How Should Shield Ulcers Initially Be Managed?

Shield ulcers can often be difficult to treat and may follow a chronic or relapsing course. Topical steroids should be employed to reduce surface inflammation contributing to plaque deposition, and topical antibiotics should be administered for prophylaxis. After the eye drop regimen has been optimized, debridement of the shield ulcer manually or with the use of phototherapeutic keratectomy can be attempted to stimulate re-epithelization [12, 13]. If the epithelial defect persists, surface treatments such as a bandage contact lens and amniotic membrane transplant can be considered.

The shield ulcer and papillae remained unchanged on topical therapy at the patient’s next follow-up 2 weeks later, though his symptoms of itching and pain were improved. Debridement of the plaque was performed with eventual recurrence of his shield ulcer on further follow-up.

What Are Some Other Treatment Options for Recalcitrant Shield Ulcers ?

The size of the giant papillae has been directly correlated with the persistence or worsening of symptoms [4]. In retrospect, loteprednol was likely inadequate, and more potent steroids (e.g., prednisolone acetate 1% every 2 h) may have been more effective at reducing the inflammation for our patient. Alternatively, a supratarsal injection of steroids can be considered in cases of shield ulcer unresponsive to medical therapy, both to reduce the size of the giant papillae (thereby relieving the mechanical corneal irritation) and to decrease the number of inflammatory mediators on the ocular surface [14, 15]. Multiple injections may be needed. The patient should also be treated with topical cyclosporine on a long-term basis.

Case 4

A 27-year-old male presents with decreased vision in both eyes for 5 years. He also reports a chronically itchy rash around his eyes. His medical history is significant for eczema, asthma, and allergies since childhood.

His visual acuity at presentation was 20/200 and 20/40, respectively. The external lid exam revealed an excoriated, scaly periorbital dermatitis (Fig. 7.6 ). and inspissated meibomian glands with thickened lid margins. Upon lid eversion, diffuse micropapillae were noted on the upper and lower tarsus.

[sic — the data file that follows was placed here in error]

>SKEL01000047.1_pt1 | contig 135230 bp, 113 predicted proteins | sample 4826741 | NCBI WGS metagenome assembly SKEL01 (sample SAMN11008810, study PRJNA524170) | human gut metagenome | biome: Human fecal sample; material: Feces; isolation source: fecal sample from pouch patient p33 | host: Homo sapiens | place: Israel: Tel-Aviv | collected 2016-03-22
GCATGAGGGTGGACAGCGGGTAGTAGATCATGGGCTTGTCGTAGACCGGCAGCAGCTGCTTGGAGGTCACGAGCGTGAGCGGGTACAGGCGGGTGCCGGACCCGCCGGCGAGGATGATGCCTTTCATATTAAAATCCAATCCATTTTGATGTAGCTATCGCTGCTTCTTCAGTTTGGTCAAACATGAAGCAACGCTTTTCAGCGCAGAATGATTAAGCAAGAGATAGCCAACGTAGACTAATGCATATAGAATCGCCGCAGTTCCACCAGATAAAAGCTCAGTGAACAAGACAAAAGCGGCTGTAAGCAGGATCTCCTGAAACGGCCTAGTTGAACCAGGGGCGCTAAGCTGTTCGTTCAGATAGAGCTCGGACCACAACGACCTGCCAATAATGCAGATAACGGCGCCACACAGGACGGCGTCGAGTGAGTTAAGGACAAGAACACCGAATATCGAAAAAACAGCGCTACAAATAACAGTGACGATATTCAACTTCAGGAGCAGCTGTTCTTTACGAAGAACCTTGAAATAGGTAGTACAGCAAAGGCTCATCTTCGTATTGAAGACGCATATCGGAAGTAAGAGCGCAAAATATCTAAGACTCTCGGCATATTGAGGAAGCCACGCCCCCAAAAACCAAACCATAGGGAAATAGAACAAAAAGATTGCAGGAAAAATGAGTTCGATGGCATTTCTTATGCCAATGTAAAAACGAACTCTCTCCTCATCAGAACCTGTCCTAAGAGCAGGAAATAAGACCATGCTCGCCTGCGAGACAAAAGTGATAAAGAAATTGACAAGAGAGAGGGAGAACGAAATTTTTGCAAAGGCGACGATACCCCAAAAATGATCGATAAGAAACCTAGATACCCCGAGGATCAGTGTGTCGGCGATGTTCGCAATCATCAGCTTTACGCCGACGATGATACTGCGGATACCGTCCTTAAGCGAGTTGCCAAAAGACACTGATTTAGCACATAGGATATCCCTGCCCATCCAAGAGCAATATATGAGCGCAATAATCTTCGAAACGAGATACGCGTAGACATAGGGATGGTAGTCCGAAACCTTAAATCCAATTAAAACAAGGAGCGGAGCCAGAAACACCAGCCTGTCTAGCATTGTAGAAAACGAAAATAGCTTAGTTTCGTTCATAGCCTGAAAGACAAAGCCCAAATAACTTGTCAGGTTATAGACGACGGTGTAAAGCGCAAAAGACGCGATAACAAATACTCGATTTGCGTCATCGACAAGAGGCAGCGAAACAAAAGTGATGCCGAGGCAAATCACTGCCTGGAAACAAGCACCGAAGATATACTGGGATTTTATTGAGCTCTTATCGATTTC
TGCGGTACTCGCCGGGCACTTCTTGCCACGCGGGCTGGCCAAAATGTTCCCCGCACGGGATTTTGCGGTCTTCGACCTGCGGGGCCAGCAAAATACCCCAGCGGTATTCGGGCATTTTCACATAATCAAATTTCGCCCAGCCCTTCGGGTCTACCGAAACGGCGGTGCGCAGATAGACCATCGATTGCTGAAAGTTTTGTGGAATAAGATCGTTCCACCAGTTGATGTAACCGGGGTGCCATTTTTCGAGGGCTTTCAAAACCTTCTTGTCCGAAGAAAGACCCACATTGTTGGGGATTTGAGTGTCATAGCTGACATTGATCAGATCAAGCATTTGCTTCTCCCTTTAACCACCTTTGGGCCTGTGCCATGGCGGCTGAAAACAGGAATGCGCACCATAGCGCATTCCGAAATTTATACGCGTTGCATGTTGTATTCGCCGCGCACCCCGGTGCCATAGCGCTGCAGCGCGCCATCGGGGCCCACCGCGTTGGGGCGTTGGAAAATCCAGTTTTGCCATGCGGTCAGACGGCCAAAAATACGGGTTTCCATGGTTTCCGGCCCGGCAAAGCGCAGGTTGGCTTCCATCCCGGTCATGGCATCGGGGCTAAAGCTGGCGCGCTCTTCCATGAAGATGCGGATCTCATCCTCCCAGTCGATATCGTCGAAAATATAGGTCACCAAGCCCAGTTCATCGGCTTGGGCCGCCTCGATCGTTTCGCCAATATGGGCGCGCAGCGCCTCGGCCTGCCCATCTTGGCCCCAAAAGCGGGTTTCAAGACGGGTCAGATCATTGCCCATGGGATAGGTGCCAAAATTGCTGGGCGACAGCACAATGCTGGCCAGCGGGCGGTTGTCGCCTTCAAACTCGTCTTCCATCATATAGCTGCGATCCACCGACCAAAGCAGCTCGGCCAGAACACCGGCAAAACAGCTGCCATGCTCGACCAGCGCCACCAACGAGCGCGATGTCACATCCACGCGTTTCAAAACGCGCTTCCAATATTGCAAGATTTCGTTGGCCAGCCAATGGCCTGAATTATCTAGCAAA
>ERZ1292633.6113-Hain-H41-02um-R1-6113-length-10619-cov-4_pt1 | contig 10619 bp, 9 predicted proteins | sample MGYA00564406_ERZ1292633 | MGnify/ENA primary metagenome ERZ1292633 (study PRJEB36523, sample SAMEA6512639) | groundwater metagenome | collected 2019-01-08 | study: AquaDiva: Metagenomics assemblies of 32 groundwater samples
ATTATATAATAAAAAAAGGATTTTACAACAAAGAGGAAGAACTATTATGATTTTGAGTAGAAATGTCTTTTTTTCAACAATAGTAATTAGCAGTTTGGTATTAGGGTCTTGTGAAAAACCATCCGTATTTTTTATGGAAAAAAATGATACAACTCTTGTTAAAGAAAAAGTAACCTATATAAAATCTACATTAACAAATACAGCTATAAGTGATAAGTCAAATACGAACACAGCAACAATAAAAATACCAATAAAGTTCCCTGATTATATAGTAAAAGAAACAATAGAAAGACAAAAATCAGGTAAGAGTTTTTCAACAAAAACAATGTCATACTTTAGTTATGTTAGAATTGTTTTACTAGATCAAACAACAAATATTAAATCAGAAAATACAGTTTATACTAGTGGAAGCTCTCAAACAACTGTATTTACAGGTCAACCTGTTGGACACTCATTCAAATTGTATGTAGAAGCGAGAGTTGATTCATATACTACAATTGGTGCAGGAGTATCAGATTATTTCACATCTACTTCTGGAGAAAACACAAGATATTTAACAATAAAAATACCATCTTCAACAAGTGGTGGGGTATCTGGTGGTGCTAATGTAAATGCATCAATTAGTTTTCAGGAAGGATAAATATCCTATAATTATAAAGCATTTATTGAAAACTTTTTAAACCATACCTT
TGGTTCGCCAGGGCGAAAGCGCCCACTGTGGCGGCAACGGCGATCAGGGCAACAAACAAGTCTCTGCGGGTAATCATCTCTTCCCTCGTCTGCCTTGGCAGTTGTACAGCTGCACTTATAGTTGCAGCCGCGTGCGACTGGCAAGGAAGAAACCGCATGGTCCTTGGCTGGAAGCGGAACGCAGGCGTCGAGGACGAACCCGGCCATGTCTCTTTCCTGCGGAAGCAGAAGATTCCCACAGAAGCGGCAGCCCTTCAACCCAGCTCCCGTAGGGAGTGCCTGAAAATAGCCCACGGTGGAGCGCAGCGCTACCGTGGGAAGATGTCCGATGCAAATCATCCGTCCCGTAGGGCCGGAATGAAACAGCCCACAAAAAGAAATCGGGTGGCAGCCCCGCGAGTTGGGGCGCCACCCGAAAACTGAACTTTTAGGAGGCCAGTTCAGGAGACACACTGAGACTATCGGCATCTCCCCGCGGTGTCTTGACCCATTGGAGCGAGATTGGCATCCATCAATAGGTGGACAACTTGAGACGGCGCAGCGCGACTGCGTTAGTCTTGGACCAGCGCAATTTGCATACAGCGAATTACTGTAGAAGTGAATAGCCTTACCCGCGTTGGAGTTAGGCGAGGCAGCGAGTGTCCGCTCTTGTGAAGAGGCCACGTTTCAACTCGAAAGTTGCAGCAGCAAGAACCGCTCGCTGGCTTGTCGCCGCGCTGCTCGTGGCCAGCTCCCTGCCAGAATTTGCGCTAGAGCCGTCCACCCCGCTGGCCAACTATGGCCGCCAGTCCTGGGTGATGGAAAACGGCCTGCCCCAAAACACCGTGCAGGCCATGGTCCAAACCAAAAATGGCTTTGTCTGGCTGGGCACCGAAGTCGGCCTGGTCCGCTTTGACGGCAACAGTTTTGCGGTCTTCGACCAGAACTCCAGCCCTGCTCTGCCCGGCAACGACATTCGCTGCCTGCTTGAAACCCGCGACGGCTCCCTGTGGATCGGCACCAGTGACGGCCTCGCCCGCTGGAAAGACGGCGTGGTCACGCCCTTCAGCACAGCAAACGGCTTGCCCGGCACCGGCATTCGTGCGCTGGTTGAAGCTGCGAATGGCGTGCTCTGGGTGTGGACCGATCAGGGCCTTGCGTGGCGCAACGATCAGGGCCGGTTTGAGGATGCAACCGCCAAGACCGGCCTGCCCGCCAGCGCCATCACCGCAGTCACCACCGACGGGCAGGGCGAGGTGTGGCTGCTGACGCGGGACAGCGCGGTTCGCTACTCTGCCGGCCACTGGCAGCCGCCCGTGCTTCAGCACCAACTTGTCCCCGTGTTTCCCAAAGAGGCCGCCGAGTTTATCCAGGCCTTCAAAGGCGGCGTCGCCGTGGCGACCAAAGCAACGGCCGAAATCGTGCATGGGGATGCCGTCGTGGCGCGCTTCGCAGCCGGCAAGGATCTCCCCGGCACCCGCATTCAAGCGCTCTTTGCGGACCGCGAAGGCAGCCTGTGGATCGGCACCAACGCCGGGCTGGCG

Fig. 7.6
Skin changes in a patient with AKC

What Is the Typical Clinical History of Patients with AKC ? What Are Common Skin and Eyelid Findings in AKC?

Of the diseases in the allergic spectrum, AKC has the most severe, chronic course marked by significant ocular morbidity from corneal and conjunctival scarring. A thorough medical history should be obtained. Of AKC patients, 95% have concurrent eczematous dermatitis [8, 16, 17]. Other common associations include asthma and allergies, seen in up to 65–87% of patients [8, 16, 18]. AKC patients commonly present in the third to fifth decades [7]. Unlike VKC, AKC often persists, and patients may need lifelong treatment.

Clinically, AKC presents with chronic, erythematous itchy eyes with tearing [19, 20]. Pain is rarely reported; however the patient may have ocular irritation with photophobia. The external eyelid exam often reveals wrinkled, flaky, excoriated periorbital skin classic for eczematous dermatitis. Other signs include Dennie-Morgan folds, which are additional linear creases of the lower lids secondary to edema and eyelid thickening, and de Hertoghe sign, referring to the loss of hairs in the outer third of the brow [21]. Vertical corrugations near the medial canthus of the upper and lower lids may be seen. With progression of eczema, fissuring of the skin can be seen, and in long-standing AKC, ectropion, ptosis, lagophthalmos, and madarosis may result.

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Jan 14, 2018 | Posted by in OPHTHALMOLOGY | Comments Off on Management of Ocular Surface Allergic Diseases